The circular economy elsewhere in the world

To combat climate change, the disappearance of nature, and resource scarcity, the entire construction sector should move towards a circular economy model. Although the circular economy is a popular discussion topic, there are still only a handful of actual completed projects. This is not for a lack of potential methods.

The basic principles of a circular economy include adapting to the environment’s carrying capacity and eliminating emissions and waste. For construction, this means using the existing building stock as efficiently as possible. In the choice of materials, preference is given to materials already in circulation and to low-emission materials that have no harmful health effects. Designs consider how the building can be converted to different uses and disassembled in a way that enables the efficient reuse of the materials.

The following European sites are excellent examples of how circular economy principles can be implemented in the construction industry.

K. 118
Winterthur, Switzerland
Baubüro in Situ

An old factory building expanded by constructing additional storeys using recycled materials and low-carbon natural materials. K118 Kopfbau Halle, Switzerland, 2021. Photo: Martin Zeller / Bauburo in Situ
K118 exterior wall structure: recycled sheet metal, recycled windows, wooden frame, straw insulation and clay plaster. Photo: Martin Zeller / Bauburo in Situ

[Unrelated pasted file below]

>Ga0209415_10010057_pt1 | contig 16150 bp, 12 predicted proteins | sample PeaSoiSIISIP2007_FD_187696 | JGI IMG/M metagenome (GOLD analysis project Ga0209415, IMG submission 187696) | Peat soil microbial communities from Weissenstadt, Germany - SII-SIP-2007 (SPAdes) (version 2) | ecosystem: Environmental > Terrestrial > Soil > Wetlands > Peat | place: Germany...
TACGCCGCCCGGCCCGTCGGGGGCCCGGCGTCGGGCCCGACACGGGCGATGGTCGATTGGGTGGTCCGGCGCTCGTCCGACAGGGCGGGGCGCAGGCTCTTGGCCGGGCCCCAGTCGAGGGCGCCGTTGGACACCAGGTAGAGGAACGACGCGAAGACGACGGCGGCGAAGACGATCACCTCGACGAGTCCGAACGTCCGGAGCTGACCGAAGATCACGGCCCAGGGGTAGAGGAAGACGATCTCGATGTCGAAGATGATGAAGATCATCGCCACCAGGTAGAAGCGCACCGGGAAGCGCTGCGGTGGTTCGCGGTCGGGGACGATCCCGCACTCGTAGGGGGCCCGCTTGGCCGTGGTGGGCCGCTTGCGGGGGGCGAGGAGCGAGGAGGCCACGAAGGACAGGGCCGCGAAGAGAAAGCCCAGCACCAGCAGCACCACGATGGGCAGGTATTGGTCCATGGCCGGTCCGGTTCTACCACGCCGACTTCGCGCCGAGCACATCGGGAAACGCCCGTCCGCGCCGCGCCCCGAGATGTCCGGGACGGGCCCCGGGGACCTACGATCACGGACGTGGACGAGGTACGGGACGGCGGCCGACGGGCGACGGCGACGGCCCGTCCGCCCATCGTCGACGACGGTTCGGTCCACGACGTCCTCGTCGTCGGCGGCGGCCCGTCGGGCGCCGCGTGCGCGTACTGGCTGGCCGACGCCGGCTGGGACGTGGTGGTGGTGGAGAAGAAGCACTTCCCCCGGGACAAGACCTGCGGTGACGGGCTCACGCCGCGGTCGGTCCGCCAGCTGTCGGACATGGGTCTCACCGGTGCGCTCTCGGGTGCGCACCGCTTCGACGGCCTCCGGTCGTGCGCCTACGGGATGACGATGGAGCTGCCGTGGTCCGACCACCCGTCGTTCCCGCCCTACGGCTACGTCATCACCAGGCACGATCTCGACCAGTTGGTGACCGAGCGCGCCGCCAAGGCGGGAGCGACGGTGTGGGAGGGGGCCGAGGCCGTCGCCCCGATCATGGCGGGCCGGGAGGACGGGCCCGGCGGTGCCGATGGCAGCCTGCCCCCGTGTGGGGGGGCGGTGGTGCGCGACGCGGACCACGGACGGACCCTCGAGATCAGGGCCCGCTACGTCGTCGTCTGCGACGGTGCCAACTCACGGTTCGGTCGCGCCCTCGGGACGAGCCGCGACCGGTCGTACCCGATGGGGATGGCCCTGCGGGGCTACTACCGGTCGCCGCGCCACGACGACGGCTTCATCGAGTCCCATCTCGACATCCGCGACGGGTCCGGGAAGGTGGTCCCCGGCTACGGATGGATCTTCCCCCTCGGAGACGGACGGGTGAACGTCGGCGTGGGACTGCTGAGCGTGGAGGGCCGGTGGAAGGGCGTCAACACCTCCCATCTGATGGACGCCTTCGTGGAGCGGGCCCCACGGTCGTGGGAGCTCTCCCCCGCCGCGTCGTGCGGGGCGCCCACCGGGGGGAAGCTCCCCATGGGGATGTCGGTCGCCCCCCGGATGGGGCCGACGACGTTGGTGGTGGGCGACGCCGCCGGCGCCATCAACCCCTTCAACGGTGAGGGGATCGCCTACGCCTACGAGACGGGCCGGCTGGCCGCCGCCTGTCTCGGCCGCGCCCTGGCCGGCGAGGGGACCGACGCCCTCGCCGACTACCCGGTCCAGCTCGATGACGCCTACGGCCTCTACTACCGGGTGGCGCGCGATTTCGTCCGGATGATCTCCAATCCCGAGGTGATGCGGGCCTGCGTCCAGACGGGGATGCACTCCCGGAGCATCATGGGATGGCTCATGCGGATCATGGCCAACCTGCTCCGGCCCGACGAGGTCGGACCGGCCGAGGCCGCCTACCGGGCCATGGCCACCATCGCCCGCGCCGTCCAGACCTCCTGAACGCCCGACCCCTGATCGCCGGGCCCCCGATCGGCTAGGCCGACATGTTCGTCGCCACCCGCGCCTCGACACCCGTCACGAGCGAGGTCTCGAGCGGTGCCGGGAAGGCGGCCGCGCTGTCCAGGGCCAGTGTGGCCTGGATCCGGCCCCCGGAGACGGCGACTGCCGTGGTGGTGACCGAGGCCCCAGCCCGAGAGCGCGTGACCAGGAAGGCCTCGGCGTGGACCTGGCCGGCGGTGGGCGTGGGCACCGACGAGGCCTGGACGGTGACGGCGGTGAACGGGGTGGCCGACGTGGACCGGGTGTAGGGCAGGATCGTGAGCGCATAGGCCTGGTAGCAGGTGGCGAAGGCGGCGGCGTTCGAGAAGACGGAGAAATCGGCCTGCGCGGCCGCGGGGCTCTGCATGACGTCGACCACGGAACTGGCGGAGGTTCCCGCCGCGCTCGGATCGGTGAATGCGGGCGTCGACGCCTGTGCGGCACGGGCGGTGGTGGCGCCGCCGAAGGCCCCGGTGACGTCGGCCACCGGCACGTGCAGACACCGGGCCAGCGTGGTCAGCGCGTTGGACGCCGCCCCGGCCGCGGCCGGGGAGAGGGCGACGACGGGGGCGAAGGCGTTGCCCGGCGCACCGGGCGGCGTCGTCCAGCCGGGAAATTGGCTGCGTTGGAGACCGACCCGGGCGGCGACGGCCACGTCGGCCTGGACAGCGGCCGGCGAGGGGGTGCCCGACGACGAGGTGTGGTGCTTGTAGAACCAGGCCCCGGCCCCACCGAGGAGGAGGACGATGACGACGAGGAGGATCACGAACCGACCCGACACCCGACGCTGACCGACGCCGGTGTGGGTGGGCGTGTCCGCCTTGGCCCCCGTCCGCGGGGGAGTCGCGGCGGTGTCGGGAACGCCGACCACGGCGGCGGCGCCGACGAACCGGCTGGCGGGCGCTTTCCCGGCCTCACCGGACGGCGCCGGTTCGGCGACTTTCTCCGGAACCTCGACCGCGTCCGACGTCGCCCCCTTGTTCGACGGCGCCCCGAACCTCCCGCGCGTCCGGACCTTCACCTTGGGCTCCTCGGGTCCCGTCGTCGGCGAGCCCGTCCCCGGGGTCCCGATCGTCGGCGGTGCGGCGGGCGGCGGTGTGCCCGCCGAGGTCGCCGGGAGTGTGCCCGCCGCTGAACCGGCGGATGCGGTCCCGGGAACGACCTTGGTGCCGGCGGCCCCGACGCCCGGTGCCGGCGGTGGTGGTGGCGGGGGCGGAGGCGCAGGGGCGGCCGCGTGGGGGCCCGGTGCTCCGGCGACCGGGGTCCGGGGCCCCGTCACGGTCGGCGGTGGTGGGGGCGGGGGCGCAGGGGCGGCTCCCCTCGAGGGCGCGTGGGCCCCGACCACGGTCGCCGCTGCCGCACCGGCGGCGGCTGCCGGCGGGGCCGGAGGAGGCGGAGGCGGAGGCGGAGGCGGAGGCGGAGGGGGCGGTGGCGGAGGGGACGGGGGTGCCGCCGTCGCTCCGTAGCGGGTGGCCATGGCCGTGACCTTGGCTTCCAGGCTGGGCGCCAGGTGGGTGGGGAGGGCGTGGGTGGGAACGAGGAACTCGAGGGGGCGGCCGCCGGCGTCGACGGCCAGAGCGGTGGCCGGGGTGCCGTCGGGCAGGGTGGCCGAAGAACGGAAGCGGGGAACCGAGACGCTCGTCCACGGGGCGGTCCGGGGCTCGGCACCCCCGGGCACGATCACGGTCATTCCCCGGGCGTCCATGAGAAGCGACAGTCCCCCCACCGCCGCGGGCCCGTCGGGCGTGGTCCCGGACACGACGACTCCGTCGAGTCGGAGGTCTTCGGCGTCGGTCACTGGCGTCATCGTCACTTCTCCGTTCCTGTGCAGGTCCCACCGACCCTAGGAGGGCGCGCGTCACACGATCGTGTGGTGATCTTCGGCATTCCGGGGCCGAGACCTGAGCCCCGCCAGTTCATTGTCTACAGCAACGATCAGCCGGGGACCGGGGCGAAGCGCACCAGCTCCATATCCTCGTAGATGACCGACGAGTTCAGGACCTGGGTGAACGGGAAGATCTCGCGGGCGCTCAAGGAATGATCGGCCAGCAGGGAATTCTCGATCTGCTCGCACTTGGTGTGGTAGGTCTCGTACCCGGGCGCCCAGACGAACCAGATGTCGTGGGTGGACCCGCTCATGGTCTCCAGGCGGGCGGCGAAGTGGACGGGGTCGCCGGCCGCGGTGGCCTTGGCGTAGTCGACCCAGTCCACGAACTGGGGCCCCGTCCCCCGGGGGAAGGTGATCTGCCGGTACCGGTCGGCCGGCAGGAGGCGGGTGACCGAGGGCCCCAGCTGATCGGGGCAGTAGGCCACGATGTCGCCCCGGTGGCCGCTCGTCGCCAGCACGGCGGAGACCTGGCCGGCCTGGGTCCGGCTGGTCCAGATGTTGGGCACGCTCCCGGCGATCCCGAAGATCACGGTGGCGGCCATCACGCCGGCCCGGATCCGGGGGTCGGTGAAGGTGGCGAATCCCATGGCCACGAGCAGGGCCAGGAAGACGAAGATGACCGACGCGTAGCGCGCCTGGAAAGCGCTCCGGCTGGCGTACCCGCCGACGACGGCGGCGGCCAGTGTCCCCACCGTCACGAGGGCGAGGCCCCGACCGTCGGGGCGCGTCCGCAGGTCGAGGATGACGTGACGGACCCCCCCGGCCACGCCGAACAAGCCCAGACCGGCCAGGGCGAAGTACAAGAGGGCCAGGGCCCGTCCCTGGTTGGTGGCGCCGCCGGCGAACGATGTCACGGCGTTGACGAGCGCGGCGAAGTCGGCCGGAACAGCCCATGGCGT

The Swiss architectural firm Baubüro in Situ is a pioneer in the circular economy. The company’s circular economy projects make clever use of the existing building stock, recycled materials and low-carbon natural materials.

A great example of this is “K. 118”, which involved renovating an old factory building and adding a three-story residential complex on top. The addition’s frame is mostly built from reused steel parts, and it is an example of reusing windows. The exterior walls have wooden structures, straw insulation, clay plastering on the inside and recycled sheet metal on the outside. Recycling, ease of maintenance and the gentle passage of time are prominent inside and out, visibly stepping away from the minimalism that has been popular for so long.

Brummen city hall
Brummen, Netherlands
RAU Architects

An extension to Brummen City Hall, designed with dismantling and recycling in mind. The Netherlands, 2013. Photo: Petra Appelhof / RAU arkkitehdit
Brummen City Hall’s pre-fabricated wooden frame is designed for future dismantling. Its easy-to-open joints are left in plain sight. Photo: Petra Appelhof / RAU arkkitehdit

Designed by RAU architects, the extension of Brummen Town Hall takes a different approach to the circular economy. This project shows how circular economy principles can be followed in design and construction. The carbon footprint is small, and everything was designed with dismantling and reuse in mind. The timber-framed building is designed to be dismantled with ease into separate parts that can be reused elsewhere. The joints are easy to open. In fact, they have been left in plain sight as part of the architectural expression.

The circular economy approach was woven into the procurement contracts. Instead of a standard procurement contract, the project used a more flexible, economically and environmentally sustainable “leasing” approach. Namely, the building component suppliers agreed to buy back 90% of the materials at 20% of their original price once the building is dismantled. This sustainable model resulted in 30% lower lifecycle costs compared to other similar buildings in the area.

Text: Ninni Westerholm

Read the article in Finnish: Kiertotalousesimerkkejä maailmalta